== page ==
Univa Grid Engine 8.3.1 was released on August 28, 2015. This release contained all of the new features in Univa Grid Engine 8.3.0 and additional fixes and enhancements identified since the release of 8.3.0.

Univa Grid Engine 8.4.0 was released on May 31, 2016. This release supports Docker containers and will automatically dispatch and run jobs with a user specified Docker Image.[19]

Univa Grid Engine 8.5.0 was released on March 7, 2017. This release of Univa Grid Engine is 2x faster than open source Grid Engine 6.2u5. Grid Engine 8.5.0 also includes significant improvement to Docker support including mobility of GPU apps within the cluster.

8.6.0 was released on July 17, 2018. Univa Grid Engine now supports NVIDIA Docker 2.0. The new Univa Grid Engine Docker integration allows for more flexibility when running Docker containers in a Univa Grid Engine environment.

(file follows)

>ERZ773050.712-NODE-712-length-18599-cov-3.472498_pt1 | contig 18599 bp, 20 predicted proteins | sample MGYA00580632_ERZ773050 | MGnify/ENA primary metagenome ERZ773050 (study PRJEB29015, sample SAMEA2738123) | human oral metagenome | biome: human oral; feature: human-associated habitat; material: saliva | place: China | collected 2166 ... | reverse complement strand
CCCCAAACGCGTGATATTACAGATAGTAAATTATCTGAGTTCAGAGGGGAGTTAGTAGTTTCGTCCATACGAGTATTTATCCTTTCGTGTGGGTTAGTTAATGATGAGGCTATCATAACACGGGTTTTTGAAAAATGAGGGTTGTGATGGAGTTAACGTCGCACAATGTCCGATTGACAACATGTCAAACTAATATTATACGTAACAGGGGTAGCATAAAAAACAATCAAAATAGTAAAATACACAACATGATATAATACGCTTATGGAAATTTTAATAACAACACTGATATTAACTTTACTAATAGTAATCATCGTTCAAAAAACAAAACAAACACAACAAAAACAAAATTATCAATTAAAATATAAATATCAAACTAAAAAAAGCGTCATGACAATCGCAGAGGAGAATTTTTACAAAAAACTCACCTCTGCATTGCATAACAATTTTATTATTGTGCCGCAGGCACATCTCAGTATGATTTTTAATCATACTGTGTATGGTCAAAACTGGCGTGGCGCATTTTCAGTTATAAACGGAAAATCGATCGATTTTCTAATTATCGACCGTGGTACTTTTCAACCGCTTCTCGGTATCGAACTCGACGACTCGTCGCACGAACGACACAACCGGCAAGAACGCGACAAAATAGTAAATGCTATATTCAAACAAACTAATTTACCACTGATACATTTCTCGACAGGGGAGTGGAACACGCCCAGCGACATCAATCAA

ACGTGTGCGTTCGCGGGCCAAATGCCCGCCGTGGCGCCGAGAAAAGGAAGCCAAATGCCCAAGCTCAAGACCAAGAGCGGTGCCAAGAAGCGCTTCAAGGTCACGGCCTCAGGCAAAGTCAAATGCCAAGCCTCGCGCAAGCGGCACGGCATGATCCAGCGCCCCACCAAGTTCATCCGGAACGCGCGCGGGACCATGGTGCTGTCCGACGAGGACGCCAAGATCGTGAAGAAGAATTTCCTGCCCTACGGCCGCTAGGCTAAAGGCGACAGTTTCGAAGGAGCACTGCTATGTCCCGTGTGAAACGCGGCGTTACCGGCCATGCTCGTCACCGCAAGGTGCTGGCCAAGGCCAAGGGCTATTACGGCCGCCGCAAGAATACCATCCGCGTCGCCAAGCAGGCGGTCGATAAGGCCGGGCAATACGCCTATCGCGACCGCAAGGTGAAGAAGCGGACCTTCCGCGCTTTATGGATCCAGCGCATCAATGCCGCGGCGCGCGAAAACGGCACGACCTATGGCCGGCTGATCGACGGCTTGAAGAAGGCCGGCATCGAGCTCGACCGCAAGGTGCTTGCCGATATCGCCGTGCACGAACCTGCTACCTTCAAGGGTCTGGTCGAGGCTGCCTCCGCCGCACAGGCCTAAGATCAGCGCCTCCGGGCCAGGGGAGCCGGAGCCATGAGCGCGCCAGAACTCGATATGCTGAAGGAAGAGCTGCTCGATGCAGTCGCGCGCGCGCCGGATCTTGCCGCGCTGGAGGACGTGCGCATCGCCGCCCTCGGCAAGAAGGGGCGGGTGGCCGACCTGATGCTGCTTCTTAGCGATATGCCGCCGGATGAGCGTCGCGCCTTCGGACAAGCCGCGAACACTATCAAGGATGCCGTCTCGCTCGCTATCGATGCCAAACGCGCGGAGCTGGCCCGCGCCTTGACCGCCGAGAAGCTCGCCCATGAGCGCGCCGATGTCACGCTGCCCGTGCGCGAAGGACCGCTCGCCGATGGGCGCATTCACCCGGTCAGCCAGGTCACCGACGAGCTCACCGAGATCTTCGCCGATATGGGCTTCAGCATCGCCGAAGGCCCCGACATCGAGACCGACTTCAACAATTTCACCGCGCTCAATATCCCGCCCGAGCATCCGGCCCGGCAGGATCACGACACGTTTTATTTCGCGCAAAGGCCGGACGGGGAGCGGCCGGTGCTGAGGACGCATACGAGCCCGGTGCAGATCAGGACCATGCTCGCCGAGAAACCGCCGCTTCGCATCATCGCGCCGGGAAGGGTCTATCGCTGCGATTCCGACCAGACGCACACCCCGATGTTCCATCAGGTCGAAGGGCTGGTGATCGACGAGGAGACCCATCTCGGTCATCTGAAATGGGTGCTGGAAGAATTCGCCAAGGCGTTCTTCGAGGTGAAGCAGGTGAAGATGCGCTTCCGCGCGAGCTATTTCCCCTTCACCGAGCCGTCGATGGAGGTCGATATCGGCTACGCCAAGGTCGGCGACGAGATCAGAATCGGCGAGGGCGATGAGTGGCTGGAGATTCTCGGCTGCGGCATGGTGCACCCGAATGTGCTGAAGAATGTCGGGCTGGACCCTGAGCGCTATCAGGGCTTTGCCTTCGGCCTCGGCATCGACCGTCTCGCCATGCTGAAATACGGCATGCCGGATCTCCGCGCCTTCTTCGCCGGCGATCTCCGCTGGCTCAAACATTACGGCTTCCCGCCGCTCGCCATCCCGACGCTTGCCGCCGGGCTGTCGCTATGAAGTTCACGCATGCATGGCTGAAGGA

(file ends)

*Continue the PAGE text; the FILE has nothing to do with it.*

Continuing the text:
Univa Grid Engine 8.6.1 was released on August 8, 2018, providing improved control over GPU devices, and new affinity features, allowing jobs to gravitate towards, or away from, certain compute nodes.[20]

8.6.2 was released on August 16, 2018. Univa Grid Engine performance and scalability has been improved in several key areas: network communications, job submission, memory allocation, and scheduler optimizations. This update also improved Univa Grid Engine job dispatch information.

8.6.3 was released on September 27, 2018. The new update provided bulk configuration changes for Univa Grid Engine hosts. The new bulk configuration commands perform operations on many hosts simultaneously, which makes it easier to manage a large Univa Grid Engine cluster.